I believe a large – maybe even the greatest – part of our problems, as humans, stems from pride. We, because of the great things – in our little scale – that we can accomplish, convince ourselves that we can do anything. For example, we convinced ourselves (in the 1800’s) that we have the power to remake Earth in our own designs. Never mind that no one has ever rerouted a hurricane or either halted or deliberately created a tornado (or tsunami, or volcanic eruption, or major earthquake…). Eventually, we’ll get there, right? It’s just a question of the technology.
Sure. Meanwhile, millions of rocks the size of our own planet hurtle through space, most of them unbound by such trifles as orbits. Dozens of objects each year, ranging from the size of television sets to studio apartments, enter our atmosphere, but we have no plans capable of dealing with rocks bigger than my house. “It’s just a matter of time,” we say.
This requires some convenient fictions. One such fiction is that we are even capable of controlling our own current powers, much less hypothetical future powers. All of our jerry-rigged, lowest-bidder-built, Cold War systems are still functional enough to set us back by thousands of years, not in an all-out global war, but in a computer glitch. All those codes the President has in the “football” briefcase? Those are for humans, not computers. The right power surge, at the right time, or any two klutzes with keys during a drill, could accidentally start World War III. Remember, most of our missile technology was put together in the forties through sixties.
Enter the Episcopal Church, the American branch of the Worldwide Anglican Communion, or Church of England. If you’ve been living in a cave, the church, today, approved its first openly gay bishop, Gene Robinson. The final vote had to be delayed for twenty-four hours, due to (unfounded) reports of Robinson’s involvement with a pornographic gay website and “inappropriate behavior” towards other men. Now, the way I saw this, “inappropriate behavior,” as laid out in Romans 1, was the whole problem here, to start with. Taking into consideration that (a) homosexuality destroys lives physically and emotionally – I’ve seen this happen – (b) homosexuality seems wrong to most folks, intuitively, because it is not, has never been, and will never be natural (even evolutionists can’t explain an advantage to this), (c) an overwhelming majority (well into the nineties, in percentage terms) of gay men were either abused by men as children or raised themselves by a gay parent, etc, we are left with two choices. Choice #1: this is wrong, and we need to straighten up, or choice #2: God doesn’t care, because it feels good, and God wants good for His children, because He is love, etc, ad absurdum.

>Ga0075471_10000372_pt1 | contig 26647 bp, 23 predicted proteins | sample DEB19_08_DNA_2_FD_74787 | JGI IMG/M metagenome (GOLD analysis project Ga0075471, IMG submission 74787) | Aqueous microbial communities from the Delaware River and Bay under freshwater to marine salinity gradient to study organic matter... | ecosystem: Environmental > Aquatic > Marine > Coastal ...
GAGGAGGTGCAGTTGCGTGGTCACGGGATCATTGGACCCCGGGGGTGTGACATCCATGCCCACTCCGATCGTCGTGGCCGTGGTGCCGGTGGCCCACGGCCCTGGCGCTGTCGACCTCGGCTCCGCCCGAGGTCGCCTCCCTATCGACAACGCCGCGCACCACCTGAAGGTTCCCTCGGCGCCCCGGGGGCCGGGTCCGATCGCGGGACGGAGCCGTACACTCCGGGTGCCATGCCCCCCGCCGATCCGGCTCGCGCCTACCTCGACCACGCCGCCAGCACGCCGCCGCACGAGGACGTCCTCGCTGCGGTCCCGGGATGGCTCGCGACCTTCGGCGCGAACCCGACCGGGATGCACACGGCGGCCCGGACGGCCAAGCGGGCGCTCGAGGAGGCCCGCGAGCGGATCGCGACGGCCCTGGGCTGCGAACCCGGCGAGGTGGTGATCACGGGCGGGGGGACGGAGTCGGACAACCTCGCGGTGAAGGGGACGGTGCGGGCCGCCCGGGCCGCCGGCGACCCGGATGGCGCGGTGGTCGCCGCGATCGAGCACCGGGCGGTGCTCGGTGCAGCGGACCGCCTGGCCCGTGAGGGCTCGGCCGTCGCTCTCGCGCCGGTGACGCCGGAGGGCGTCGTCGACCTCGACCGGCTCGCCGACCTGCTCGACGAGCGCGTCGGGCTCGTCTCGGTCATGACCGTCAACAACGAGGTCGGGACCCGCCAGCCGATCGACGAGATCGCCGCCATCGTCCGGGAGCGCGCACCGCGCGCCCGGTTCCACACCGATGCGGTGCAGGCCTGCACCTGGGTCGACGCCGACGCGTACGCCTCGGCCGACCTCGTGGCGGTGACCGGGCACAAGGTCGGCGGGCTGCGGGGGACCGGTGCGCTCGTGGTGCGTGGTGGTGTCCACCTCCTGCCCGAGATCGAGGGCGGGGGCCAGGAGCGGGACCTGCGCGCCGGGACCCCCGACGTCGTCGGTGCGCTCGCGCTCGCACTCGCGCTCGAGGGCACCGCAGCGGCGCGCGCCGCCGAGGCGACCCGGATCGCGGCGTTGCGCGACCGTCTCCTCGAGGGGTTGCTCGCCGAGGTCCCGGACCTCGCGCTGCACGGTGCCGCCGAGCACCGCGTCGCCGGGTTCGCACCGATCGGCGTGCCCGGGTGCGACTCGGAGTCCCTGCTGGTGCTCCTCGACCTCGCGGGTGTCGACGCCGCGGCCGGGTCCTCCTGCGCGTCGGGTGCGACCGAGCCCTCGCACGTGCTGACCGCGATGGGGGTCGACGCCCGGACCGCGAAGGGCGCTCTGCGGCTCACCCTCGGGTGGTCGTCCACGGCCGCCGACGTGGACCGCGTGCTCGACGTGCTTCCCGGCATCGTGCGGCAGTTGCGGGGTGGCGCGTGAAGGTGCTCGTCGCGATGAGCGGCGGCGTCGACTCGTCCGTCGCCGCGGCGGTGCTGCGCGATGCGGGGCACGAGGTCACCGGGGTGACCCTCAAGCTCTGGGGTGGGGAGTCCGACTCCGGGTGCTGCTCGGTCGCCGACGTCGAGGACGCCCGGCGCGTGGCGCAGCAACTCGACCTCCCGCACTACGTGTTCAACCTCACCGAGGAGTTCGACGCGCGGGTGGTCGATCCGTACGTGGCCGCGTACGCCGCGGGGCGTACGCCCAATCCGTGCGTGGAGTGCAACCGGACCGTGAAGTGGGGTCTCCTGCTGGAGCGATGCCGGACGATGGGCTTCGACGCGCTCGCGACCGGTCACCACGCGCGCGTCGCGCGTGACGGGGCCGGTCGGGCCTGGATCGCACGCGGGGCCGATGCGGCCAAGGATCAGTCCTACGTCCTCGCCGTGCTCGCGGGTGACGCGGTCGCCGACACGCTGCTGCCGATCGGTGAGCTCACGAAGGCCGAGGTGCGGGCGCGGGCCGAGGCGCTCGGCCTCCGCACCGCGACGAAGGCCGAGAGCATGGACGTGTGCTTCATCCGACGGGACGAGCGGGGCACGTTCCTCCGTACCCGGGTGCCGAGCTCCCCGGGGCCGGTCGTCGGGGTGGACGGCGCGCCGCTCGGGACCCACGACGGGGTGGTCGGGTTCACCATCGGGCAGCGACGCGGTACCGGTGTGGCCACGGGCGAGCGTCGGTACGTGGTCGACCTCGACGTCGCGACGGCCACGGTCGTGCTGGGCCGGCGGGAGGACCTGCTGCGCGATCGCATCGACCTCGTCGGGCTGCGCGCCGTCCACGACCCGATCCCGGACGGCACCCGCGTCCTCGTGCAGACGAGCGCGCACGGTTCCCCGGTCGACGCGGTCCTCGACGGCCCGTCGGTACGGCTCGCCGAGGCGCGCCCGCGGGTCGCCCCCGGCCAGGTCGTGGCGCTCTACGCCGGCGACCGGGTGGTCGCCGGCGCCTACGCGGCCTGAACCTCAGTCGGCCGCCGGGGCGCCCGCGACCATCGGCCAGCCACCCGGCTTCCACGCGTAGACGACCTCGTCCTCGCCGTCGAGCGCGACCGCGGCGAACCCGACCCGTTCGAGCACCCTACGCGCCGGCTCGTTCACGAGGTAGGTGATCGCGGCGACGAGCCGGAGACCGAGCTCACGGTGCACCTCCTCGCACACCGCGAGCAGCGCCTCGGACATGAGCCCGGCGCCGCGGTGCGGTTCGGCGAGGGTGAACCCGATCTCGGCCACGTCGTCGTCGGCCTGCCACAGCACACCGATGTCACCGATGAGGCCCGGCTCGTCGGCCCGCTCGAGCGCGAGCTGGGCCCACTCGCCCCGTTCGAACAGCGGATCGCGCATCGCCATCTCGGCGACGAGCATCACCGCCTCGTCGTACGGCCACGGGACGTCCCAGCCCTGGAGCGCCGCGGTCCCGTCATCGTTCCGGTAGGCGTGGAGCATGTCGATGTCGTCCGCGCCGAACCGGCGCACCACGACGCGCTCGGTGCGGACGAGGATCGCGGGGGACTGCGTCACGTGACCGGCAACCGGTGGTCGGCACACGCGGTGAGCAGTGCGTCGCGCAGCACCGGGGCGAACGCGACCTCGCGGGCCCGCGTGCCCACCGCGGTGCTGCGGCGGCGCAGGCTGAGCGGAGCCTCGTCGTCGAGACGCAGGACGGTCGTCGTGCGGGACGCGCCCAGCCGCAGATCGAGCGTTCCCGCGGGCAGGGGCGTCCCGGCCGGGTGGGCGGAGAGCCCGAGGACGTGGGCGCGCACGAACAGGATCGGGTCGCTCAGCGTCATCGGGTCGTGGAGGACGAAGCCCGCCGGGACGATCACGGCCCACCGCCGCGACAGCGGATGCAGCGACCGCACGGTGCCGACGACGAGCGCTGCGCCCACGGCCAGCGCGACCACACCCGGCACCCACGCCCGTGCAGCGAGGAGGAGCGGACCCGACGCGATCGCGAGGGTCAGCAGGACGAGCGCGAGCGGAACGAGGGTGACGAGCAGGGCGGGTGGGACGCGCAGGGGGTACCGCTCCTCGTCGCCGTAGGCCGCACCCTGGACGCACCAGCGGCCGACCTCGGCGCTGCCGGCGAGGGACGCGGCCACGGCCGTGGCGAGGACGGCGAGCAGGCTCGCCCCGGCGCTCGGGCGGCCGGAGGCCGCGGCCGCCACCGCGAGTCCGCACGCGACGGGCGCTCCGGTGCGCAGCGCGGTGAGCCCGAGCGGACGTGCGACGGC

This god – not the God, but a man-made god – not only sets no standards of behavior, making himself unworthy of worship, and sets no consequences for disobedience, making him unjust, but he even lies to us! If we believe that Robinson’s daughter’s testimony that he is “a good father and a good man” makes a bit of difference in whether or not he actually meets the moral qualifications for the job of bishop, then we believe that this “god” has lied to us in the Bible. See, it’s nice to know that somebody loves his or her family (despite the fact that Robinson also divorced his wife to live as a gay man), but that’s not a moral qualification, but a social one. Morals don’t change; morals don’t depend on surroundings; morals don’t depend on what “else” you’ve done. Morality depends on a constant source, which is the true God.
It is our pride that lets us think otherwise. “This feels/seems so nice, I can’t believe it’s wrong!” “This is what will make me happy, so I can’t accept that God wants me to do otherwise.”
God loves you, very deeply, which is why He wants the best for you. Lots of things are fun, but many of them are deeply harmful to our well-being, physically and spiritually. Just as our parents on earth set boundaries for us for our safety and training, so God sets boundaries. We are not, as we like to think, capable of understanding 100% of His reasoning, so we should not, as adults, presume to change His rules and think we know better than He – who has been here longer than any of us and even knows the outcomes of our every choice!
I hope somebody reading this will realize it’s not a rant; it’s a plea. If you don’t know how a God who loves us can set boundaries for and not on us, read this.
Meanwhile, I’m sad to say I will not be starting classes, this fall, at Dallas Theological Seminary. I just can’t afford it, yet. So, I’ll have to wait for God to provide those funds, and keep working on my business (which, by the way, is doing wonderfully, this week!).